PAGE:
dapted for the screen in 1964 from Kôbô Abe’s novel by director Hiroshi Teshigahara, the story follows young entomologist Junpei (Eiji Okada), a solitary beachcomber in search of exotic insects in a remote area of Japan. When he misses a bus, locals offer him overnight hospitality. Unwittingly, he allows himself to be lowered by rope ladder into a sandpit. This is his overnight dwelling. But the ladder soon vanishes, and Junpei becomes a prisoner of the widow (Kyôko Kishida) who has spent almost all her adult life in the pit, shoveling away the sands to prevent it from destroying the village.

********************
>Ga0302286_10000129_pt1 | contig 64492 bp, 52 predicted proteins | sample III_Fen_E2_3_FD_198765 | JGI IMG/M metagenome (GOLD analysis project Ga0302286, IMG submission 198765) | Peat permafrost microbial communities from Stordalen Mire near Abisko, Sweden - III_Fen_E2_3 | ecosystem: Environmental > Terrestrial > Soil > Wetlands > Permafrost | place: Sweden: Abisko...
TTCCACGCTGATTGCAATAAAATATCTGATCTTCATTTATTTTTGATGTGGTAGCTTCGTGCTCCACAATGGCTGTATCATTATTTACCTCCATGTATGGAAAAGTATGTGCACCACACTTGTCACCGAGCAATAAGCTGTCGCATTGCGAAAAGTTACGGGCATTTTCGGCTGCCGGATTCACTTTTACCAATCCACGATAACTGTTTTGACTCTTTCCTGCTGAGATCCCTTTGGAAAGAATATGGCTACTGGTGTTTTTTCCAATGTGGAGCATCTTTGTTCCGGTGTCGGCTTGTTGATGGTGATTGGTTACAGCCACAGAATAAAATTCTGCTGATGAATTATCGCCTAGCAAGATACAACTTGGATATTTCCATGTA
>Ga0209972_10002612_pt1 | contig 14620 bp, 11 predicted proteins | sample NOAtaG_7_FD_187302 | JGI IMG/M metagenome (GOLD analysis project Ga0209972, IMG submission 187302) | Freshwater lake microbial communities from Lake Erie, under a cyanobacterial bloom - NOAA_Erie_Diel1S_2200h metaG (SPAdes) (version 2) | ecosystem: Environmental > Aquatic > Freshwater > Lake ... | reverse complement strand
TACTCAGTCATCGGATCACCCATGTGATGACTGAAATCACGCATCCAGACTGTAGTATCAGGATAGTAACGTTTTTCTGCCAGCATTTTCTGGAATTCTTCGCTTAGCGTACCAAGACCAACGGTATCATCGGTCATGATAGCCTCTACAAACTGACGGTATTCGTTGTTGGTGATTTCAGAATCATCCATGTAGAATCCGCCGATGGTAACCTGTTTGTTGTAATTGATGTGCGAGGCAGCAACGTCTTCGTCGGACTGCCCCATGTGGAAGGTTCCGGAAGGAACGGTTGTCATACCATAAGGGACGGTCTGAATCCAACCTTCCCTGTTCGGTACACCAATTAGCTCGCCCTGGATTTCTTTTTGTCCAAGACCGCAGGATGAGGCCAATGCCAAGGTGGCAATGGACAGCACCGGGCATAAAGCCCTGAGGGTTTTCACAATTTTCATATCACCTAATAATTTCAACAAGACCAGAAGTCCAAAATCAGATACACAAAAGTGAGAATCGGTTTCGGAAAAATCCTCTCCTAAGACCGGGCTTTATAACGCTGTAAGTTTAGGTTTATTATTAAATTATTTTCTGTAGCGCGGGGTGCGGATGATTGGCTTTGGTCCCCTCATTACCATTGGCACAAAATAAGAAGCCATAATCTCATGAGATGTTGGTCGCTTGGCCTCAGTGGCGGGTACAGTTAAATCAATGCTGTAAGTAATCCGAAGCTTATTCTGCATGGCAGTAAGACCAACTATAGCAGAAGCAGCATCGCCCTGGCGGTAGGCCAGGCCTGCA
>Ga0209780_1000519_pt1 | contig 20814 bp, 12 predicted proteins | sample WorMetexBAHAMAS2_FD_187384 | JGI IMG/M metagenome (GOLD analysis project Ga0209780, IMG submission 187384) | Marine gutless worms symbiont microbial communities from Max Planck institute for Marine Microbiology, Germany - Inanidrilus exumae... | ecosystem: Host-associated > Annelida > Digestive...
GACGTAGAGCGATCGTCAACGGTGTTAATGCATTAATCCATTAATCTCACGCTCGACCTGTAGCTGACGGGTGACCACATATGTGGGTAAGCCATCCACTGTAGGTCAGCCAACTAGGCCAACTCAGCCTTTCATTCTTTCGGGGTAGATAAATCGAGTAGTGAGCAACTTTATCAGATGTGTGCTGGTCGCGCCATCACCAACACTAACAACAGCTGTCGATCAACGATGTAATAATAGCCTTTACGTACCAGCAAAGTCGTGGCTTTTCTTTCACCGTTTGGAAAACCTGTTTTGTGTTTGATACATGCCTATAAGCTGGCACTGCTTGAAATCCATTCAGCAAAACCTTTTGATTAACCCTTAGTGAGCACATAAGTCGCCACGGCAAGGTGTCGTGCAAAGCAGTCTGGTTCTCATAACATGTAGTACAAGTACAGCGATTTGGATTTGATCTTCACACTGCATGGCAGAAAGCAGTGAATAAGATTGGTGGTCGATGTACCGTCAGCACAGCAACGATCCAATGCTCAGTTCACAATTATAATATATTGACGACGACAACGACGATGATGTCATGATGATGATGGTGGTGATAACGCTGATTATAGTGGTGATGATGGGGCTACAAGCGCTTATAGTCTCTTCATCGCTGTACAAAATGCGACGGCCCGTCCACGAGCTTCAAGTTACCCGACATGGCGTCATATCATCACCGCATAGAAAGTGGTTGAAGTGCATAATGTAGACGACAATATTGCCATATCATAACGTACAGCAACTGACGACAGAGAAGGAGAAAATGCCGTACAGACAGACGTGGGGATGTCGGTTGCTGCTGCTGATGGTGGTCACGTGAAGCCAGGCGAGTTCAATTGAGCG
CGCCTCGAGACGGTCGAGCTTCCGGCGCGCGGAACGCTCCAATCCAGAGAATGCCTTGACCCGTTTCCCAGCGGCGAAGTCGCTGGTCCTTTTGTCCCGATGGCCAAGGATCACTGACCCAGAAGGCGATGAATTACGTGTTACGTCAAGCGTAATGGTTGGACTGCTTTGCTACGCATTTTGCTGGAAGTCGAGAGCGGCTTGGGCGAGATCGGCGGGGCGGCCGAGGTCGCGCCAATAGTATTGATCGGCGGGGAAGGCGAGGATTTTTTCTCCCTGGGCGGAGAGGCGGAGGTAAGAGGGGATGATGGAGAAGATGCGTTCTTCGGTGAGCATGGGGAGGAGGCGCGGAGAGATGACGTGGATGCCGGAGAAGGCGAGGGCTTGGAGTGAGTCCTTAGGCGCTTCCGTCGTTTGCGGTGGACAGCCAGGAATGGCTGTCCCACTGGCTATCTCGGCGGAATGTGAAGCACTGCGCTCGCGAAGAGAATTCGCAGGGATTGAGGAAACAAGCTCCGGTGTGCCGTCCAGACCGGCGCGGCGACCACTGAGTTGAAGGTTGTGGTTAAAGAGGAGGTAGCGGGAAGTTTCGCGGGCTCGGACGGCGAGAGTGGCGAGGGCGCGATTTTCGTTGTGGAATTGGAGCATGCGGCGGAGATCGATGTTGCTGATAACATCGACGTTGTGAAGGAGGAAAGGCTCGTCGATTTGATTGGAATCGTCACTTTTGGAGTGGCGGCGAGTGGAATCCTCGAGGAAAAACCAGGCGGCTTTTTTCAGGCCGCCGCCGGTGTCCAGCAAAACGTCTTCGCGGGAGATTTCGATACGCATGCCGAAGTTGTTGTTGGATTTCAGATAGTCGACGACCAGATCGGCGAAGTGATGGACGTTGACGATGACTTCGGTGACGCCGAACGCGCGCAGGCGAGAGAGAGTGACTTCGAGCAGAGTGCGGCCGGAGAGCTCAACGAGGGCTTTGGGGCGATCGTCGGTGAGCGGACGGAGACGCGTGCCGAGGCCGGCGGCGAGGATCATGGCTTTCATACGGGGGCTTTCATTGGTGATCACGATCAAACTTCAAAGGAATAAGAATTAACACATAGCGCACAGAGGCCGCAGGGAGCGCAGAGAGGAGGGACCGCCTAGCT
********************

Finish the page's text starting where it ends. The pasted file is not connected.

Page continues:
An enraged Junpei makes tireless attempts to escape the pit, but eventually resigns himself to making love to the widow who had at first repulsed him. Like similar scenes from Alain Resnais’s “Hiroshima Mon Amour,” the eroticism of Teshigahara’s work arises from the presence of sand on damp skin. Textured and hard, the bodies seem more like those of insects, and it begins to seem that Junpei has at last found his rare critter — the one that will launch him to notoriety back home, if he can ever return.